In an effort to fix abnormal heart rhythms, or arrhythmias, and allow your heart to beat more efficiently, you doctor may suggest a device implant. The most common of these are pacemakers and implantable cardioverter/defibrillators (ICDS); these are implanted in the cardiac cath lab or during surgery.
Pacemakers: These are small implanted devices meant to correct heart rhythms that are out of synch or too slow. A pacemaker mimics your heart’s natural pacemaker: the cluster of cells that create an electrical impulse and force the heart to beat. Pacemakers tend to have two parts: one to three leads (small wires that send your heart electrical pulses), and a pulse generator (the battery and circuitry that create and regulate pulses). Once the pacemaker is implanted, it monitors your breathing and temperature, as well as supplying electrical pulses to adjust your heart rate to what your body needs.
Implantable Cardioverter/Defibrillators (ICDs): These are used to treat or prevent dangerously fast or chaotic arrhythmias called ventricular tachycardia (v-tach) or ventricular fibrillation (v-fib). Their functioning is described below:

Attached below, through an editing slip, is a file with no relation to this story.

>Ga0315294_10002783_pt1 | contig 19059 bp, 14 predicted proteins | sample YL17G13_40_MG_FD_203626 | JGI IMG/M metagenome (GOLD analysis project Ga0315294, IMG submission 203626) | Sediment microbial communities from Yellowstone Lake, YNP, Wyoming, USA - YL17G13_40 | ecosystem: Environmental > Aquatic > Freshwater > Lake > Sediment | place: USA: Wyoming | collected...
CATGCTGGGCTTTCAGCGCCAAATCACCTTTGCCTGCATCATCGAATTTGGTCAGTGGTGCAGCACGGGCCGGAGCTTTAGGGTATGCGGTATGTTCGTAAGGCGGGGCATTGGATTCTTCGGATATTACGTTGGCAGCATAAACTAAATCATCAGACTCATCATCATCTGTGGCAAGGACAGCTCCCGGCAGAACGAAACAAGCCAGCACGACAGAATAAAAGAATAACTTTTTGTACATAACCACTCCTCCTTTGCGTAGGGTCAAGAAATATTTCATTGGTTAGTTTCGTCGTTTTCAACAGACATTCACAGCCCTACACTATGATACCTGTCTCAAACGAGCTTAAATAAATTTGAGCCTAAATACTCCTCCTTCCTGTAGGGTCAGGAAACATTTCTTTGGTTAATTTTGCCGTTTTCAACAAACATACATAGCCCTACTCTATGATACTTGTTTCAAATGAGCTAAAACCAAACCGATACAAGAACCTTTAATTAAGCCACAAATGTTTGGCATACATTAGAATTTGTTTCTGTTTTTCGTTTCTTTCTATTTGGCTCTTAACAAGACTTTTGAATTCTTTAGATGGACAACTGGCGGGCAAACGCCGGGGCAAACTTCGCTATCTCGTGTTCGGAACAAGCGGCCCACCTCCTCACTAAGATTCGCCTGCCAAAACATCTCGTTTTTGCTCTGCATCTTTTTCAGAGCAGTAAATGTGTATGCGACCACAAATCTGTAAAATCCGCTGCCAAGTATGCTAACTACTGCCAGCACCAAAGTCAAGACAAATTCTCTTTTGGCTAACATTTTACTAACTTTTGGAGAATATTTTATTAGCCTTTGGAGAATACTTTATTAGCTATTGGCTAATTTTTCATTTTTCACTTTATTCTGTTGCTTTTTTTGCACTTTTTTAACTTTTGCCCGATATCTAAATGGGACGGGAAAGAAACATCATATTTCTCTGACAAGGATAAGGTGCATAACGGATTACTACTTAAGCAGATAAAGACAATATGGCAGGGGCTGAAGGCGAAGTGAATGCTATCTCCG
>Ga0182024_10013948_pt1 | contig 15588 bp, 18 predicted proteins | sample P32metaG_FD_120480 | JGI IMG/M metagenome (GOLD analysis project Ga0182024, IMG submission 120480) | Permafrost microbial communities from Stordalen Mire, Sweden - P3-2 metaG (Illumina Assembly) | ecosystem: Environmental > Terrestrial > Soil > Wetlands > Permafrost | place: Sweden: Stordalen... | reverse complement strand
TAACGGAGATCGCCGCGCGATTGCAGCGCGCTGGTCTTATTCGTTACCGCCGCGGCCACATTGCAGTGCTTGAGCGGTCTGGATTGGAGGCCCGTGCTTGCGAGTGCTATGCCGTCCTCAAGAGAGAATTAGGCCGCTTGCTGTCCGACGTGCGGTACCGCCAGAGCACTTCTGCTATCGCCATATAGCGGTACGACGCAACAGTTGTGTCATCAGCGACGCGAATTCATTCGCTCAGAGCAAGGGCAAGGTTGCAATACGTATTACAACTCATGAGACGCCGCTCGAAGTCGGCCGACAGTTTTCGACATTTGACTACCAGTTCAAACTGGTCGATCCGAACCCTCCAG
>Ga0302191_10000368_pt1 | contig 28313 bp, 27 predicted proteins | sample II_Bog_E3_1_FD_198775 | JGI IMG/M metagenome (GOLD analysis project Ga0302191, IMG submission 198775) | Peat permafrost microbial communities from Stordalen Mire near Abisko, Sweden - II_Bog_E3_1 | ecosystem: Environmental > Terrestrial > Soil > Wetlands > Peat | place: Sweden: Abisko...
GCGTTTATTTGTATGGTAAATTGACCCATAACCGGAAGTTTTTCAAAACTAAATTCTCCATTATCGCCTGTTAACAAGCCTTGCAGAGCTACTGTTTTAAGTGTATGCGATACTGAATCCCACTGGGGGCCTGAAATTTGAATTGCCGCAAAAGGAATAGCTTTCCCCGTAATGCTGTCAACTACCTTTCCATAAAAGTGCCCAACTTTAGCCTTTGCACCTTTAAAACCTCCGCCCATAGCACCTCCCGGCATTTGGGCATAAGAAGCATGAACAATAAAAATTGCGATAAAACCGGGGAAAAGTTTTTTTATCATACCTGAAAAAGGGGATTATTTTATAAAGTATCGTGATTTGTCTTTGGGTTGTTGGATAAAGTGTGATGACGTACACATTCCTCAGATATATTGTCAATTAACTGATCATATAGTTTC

- When the pulse is abnormally fast, the heart receives a low-energy shock at the same time as the regular heartbeat.
- When the pulse is chaotic, the heart receives a high-energy shock that changes it to a normal rhythm.
A biventricular ICD works to coordinate the heart’s pumping action. Heart failure may distort the ventricles’ timing so they no longer pump together. While a regular pacemaker senses its signal to the right ventricle, a biventricular ICD sends a signal to both ventricles so they pump in unison. This helps the heart pump more efficiently and improve symptoms caused by heart failure.